Since his victory speech in November 2016, President Trump has touted plans to rebuild American infrastructure.
More than two years later, nothing has materialized, though talk in the Capitol swirls around the opportunity for a bipartisan infrastructure bill in 2019.
All the while, the national gas tax has remained at the level set in 1993, fuel efficiency has increased, some vehicles have gone hybrid or electric and freight truck weight has increased.
During a March 5 briefing on Capitol Hill, county officials and members of Congress outlined some of the needs local governments have for a new infrastructure bill and the ways to generate support for new financing.
Rep. Earl Blumenauer (D-Ore.), a longtime supporter of a gas tax increase, would like to see each congressional district play host to informal discussions about the need to invest in infrastructure and likely find a new way to raise revenue for the highway trust fund to pay for projects, including a possible user fee for electrical vehicles or vehicle miles traveled fee.
House Transportation Committee Chairman Peter DeFazio (D-Ore.) and ranking member Sam Graves (R-Mo.) testified March 6 in front of the House Ways and Means Committee to outline funding options.
“Where you can listen to local residents, chambers of commerce, local truckers, local unions and local officials and what you want Congress to do,” Blumenauer said, noting that 35 states had passed gas tax increases in recent years to deal with their own declining coffers.
“If we listen to and work with the American public, this is within our skill set.”
Blumenauer served as a Multnomah County, Ore. commissioner for eight years.
“Do not allow someone to tell you they support infrastructure unless they’re prepared to tell you what they will do to finance it,” Blumenauer said.
“It’s unrealistic for you to assume, at the state or local level, responsibility for projects that are multimodal, multiyear and in some cases multi-state; you need that federal partnership.”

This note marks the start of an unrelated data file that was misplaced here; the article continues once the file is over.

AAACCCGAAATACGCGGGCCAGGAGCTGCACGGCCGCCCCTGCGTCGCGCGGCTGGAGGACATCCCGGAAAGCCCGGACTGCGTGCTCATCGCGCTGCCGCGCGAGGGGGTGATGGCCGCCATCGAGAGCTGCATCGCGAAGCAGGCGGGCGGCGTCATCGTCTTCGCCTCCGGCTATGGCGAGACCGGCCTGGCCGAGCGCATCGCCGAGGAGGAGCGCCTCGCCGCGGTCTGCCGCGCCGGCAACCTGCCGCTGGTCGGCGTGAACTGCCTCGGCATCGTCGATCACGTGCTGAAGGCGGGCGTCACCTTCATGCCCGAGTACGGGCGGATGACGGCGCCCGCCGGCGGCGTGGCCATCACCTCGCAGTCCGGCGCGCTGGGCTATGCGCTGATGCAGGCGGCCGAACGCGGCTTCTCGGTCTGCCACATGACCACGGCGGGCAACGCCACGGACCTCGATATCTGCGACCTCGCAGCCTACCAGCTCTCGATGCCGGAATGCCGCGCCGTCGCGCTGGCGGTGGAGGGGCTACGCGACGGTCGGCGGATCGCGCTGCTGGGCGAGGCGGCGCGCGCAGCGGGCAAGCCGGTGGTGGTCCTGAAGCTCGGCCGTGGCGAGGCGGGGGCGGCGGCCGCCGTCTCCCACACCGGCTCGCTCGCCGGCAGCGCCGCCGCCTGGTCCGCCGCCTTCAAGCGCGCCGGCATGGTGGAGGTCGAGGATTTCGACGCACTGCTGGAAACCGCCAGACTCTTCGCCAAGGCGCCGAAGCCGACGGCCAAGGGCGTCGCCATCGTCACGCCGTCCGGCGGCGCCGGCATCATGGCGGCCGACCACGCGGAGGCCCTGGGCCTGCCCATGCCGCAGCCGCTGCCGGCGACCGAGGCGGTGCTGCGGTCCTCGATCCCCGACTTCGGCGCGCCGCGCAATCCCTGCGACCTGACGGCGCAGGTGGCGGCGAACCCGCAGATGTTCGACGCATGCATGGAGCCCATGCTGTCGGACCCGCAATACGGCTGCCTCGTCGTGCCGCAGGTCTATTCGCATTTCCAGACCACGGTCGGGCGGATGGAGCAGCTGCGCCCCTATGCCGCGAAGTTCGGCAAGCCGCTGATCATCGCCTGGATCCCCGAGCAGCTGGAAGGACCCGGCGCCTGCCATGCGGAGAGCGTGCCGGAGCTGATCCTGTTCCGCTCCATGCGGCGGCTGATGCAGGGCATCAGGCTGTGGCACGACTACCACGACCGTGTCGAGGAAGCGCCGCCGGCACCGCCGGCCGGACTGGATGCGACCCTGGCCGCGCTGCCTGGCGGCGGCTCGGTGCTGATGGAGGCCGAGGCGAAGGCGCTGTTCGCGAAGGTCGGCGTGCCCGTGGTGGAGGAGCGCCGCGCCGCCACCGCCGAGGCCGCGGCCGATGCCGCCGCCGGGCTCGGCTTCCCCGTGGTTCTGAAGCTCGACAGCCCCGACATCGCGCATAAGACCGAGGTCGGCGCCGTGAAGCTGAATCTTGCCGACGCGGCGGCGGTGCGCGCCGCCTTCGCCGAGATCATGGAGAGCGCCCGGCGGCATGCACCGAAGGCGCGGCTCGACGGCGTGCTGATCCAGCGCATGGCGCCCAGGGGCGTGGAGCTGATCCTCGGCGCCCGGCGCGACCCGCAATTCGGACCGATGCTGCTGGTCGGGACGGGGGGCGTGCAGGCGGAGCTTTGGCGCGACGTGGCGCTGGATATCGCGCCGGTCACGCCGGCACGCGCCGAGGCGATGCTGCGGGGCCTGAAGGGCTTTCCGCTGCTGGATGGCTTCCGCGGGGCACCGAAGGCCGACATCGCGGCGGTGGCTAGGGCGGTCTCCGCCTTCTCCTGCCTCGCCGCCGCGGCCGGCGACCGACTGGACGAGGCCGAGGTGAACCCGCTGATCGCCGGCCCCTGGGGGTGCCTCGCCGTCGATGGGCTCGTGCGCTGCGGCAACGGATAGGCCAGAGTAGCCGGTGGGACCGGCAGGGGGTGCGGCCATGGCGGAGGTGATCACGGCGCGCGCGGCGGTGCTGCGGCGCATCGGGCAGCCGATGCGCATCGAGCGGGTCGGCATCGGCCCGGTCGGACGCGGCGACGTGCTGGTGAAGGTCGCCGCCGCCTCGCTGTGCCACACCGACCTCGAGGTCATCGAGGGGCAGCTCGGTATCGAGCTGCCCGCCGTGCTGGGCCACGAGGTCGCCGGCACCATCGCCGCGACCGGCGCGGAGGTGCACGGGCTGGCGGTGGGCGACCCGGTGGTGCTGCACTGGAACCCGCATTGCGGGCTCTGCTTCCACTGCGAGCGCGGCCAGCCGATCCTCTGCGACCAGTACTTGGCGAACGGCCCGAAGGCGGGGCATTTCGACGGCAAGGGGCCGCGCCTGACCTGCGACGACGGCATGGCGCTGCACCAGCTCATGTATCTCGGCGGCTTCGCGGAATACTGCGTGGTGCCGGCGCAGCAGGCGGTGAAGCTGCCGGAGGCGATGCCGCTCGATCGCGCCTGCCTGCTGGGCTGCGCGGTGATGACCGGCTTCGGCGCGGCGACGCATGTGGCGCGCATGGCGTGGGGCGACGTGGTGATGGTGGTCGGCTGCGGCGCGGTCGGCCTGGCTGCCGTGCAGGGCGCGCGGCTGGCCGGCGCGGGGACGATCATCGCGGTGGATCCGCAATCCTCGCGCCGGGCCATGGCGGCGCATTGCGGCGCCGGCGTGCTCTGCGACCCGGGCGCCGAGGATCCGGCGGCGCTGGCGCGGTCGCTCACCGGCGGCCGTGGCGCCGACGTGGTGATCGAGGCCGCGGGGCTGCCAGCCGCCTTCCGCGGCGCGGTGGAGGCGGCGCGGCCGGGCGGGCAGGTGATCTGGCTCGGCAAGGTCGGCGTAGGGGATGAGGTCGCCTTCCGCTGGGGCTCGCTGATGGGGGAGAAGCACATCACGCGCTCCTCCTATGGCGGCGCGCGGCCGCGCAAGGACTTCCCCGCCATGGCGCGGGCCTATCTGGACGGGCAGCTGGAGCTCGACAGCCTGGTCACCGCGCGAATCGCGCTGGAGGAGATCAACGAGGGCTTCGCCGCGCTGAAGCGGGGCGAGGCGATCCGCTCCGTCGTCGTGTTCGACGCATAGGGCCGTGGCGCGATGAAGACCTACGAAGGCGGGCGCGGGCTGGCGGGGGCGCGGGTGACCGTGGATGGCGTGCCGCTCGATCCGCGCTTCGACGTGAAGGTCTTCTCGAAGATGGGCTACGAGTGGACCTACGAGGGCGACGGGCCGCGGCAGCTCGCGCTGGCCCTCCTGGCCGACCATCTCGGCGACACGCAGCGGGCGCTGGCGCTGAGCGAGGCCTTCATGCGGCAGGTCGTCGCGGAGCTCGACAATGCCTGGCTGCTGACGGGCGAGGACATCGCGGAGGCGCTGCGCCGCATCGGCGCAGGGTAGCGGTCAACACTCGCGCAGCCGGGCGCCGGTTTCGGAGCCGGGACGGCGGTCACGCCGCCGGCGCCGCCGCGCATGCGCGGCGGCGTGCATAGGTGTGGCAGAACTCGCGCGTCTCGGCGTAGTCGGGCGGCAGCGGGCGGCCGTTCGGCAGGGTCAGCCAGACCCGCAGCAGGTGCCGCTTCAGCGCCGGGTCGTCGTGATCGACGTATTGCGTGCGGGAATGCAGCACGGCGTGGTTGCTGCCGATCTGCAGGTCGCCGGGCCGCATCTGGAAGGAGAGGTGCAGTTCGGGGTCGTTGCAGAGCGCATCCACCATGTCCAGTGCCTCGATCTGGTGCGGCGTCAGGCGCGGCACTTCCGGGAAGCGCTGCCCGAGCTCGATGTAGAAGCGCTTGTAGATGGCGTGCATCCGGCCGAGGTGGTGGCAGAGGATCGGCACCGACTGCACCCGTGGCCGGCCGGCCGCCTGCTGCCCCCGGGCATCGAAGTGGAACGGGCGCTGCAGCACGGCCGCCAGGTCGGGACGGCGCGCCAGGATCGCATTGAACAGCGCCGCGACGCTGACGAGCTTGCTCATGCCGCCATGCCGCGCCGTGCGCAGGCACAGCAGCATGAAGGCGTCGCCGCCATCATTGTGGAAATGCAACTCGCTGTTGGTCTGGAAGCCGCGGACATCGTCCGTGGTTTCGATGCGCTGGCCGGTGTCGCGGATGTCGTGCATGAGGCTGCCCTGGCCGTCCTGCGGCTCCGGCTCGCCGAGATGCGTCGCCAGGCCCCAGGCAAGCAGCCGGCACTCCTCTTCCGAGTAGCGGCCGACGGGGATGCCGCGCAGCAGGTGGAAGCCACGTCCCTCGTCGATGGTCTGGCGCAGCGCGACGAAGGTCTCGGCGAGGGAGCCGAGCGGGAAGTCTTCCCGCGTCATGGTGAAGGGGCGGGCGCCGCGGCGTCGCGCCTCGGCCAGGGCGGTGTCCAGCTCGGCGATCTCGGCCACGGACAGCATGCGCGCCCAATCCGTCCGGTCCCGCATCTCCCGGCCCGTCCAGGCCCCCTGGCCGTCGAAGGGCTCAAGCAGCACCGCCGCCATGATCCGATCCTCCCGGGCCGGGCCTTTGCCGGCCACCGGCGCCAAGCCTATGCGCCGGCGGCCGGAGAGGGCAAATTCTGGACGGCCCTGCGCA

Rep. Donald Payne (D-N.J), a former Essex County, N.J. freeholder, agreed.
“You’re fixing the bridge, you’re filling the pothole, so it’s our obligation to support you in getting that done,” he said.
The lack of a long-term highway bill has frustrated county governments.
“It’s very hard to plan multiple years with a continuing resolution,” said Gary Moore, NACo second vice president, Boone County, Ky. judge executive and former chairman of NACo’s transportation steering committee.
“One thing I’ve found about a tax increase is that is people can see what they are paying is actually returning to their community, they’re seeing infrastructure improving because of additional revenue, they’re more likely to understand and support it.”
Rep. Hank Johnson (D-Ga.), who served eight years as a DeKalb County commissioner, criticized the Trump administration and GOP-held Congress for passing tax reform before addressing infrastructure needs.
“It was a classic bait and switch,” he said.
“The tax bill made infrastructure financing more expensive due to the changes and treatment of municipal bonds and property taxes. The tax code drastically reduced the amount of federal funding available for domestic spending.”
He was optimistic about DeFazio and Graves’s testimony as a first step toward progress on a new transportation bill.
“We hope the president recognizes this bipartisan cooperation and signs legislation that will help our county and state governments address their infrastructure needs in a meaningful way,” he said.